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Tidsskr Nor Laegeforen. 2008 Sep 11;128(17):1951-5.

[Structural variation in the human genome contributes to variation of traits].

[Article in Norwegian]

Author information

1
Avdeling for medisinsk genetikk, Ullevål universitetssykehus, Oslo.

Abstract

BACKGROUND:

The human genome contains a large number of single nucleotide polymorphisms (SNPs) that contribute to normal variation of human traits. Many SNPs have also been shown to affect the development and predisposition of disease. Comparisons of genomes have recently shown that also large DNA segments can vary in structure and number of copies between individuals. A large number of duplications, deletions and inversions has been detected, ranging in size from a few thousand to several millions base pairs. Here we describe the structural variations detected in the human genome, their impact on normal phenotypic variation in the population, and how differences in genome structure may contribute to development of disease.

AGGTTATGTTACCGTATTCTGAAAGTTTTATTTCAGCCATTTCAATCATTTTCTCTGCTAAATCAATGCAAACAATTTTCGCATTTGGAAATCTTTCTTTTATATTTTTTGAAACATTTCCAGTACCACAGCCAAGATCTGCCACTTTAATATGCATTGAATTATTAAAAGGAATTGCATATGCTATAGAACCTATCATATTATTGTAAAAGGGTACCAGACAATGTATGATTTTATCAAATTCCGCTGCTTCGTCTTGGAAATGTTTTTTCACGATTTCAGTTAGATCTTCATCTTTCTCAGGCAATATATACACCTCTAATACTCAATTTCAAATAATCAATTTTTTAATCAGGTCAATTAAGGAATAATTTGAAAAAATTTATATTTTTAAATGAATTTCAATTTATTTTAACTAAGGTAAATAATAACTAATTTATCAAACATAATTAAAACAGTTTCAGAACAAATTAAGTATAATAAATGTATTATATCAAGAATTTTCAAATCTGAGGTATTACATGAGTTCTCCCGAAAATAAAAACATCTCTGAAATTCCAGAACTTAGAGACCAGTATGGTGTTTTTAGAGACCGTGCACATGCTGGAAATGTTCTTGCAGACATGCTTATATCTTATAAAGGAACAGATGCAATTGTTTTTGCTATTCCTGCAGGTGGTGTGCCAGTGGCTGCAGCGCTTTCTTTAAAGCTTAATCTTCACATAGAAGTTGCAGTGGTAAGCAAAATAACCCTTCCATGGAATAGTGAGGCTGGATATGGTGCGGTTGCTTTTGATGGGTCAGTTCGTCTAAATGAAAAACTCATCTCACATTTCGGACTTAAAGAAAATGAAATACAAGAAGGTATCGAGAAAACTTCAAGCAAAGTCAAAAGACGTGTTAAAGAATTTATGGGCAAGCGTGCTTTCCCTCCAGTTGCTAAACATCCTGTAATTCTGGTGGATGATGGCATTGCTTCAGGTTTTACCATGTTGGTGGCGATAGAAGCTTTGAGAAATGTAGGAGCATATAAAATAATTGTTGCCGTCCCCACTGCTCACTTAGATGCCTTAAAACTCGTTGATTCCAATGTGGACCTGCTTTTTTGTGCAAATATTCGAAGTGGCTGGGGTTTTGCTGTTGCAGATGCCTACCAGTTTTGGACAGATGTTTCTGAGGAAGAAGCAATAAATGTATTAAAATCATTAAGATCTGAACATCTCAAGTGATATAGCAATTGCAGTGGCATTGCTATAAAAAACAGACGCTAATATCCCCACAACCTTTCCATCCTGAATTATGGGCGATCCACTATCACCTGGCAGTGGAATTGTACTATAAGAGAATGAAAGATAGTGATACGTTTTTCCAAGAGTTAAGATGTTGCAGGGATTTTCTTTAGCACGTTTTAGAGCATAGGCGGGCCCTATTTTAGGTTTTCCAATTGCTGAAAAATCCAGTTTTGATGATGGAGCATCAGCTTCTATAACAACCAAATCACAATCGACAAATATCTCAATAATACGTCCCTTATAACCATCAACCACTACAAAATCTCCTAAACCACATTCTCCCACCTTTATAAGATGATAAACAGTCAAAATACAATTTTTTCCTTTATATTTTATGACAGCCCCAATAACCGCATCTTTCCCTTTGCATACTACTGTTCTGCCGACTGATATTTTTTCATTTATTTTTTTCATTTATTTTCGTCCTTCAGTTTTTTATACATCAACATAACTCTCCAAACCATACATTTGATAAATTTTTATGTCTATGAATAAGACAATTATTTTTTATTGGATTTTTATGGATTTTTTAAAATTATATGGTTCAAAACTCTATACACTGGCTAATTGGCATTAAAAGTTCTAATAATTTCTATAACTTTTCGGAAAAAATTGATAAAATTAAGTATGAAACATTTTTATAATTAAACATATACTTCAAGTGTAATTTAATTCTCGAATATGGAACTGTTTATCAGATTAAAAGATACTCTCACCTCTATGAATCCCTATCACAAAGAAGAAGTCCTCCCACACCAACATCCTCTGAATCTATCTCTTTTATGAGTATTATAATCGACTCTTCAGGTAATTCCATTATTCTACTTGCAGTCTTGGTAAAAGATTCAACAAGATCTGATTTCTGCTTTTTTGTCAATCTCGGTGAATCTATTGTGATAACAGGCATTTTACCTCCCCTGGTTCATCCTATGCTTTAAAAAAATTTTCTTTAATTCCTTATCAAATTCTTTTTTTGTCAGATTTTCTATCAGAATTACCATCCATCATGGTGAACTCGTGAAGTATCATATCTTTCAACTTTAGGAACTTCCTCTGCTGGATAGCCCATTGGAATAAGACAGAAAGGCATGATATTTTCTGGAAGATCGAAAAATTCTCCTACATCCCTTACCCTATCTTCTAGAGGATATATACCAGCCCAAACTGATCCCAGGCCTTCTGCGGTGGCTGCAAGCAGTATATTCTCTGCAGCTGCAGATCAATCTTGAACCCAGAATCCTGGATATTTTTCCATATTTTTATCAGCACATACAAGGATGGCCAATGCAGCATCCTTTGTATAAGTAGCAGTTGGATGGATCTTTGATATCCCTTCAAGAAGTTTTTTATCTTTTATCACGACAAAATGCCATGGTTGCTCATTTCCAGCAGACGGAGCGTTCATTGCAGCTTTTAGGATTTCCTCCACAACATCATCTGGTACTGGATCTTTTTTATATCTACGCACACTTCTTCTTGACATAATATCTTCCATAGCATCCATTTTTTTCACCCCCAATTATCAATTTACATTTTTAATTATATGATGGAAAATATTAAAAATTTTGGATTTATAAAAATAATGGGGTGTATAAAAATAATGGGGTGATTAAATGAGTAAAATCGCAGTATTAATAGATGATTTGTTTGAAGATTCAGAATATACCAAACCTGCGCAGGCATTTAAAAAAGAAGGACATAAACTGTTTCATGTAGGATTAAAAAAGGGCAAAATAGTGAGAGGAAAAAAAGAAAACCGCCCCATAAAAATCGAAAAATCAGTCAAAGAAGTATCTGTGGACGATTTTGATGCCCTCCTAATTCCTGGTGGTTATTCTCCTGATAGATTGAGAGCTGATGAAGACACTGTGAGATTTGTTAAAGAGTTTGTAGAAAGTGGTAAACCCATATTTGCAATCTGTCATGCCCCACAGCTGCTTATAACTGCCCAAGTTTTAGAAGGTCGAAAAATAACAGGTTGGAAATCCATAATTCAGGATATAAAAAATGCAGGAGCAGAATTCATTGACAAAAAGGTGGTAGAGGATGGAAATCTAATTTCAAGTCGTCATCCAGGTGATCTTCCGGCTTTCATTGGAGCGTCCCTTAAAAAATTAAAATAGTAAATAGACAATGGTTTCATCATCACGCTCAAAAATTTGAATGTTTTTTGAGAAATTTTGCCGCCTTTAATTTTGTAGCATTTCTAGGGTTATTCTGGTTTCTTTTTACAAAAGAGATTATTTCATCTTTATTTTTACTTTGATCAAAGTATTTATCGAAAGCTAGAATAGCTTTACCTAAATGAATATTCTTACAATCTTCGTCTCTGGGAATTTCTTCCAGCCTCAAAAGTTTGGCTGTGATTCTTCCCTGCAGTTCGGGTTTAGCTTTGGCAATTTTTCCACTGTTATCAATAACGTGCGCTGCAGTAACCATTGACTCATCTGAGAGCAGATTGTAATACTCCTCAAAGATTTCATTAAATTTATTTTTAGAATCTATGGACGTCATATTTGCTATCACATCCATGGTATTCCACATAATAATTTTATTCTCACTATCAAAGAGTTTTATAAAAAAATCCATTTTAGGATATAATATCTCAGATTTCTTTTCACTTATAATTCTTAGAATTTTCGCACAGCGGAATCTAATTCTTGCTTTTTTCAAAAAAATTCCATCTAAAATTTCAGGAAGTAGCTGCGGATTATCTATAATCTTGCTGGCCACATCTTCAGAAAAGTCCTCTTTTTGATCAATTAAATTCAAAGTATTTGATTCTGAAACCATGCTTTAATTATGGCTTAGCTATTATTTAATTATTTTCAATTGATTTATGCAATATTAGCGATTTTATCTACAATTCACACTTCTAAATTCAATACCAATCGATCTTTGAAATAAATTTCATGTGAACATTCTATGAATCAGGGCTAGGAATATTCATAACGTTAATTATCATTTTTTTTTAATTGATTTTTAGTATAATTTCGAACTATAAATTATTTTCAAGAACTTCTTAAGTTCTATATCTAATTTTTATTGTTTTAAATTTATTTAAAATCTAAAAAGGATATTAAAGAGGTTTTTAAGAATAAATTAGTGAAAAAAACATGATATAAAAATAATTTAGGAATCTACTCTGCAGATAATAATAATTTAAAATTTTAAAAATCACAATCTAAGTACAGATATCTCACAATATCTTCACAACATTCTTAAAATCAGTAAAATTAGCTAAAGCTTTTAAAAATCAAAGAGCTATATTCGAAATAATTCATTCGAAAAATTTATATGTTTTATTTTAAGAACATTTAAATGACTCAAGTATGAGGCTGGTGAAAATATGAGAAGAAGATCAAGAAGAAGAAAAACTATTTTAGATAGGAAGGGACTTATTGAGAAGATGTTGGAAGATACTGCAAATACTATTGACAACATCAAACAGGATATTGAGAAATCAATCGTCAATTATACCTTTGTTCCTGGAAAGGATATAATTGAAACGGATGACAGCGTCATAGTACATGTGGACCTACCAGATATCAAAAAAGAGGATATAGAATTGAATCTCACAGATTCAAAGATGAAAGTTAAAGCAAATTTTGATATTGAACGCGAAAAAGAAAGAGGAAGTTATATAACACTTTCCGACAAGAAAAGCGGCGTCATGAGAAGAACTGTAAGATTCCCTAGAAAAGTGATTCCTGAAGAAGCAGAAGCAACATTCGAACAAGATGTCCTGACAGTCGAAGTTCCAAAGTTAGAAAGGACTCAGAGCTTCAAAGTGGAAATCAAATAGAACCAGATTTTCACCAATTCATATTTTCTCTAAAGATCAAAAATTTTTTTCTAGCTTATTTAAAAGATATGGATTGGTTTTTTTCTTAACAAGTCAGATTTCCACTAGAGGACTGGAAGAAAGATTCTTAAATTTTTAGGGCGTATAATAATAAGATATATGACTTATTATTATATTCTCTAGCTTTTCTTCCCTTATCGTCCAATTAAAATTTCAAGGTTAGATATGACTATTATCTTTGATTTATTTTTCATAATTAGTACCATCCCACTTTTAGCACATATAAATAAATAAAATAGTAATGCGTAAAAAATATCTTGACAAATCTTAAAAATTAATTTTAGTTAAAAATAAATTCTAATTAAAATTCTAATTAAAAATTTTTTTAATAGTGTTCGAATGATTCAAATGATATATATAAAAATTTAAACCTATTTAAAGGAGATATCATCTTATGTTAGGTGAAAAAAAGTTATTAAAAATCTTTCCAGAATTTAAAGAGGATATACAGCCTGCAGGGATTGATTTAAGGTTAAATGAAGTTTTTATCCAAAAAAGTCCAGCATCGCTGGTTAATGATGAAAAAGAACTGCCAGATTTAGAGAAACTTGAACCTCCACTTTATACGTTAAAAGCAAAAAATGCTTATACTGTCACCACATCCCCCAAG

MATERIAL AND METHODS:

This article is based on studies of literature retrieved through a non-systematic search of PubMed.

RESULTS AND INTERPRETATION:

Many structural variations in the genome overlap with genes. Duplications and deletions may change the copy number of genes, and inversions may disrupt gene structure. Some of the affected genes contribute to phenotypic variation between healthy individuals, while others can predispose to disease or contribute to disease development. Diseases caused by such structural variations constitute a major health problem in the population.

PMID:
18787571
[Indexed for MEDLINE]
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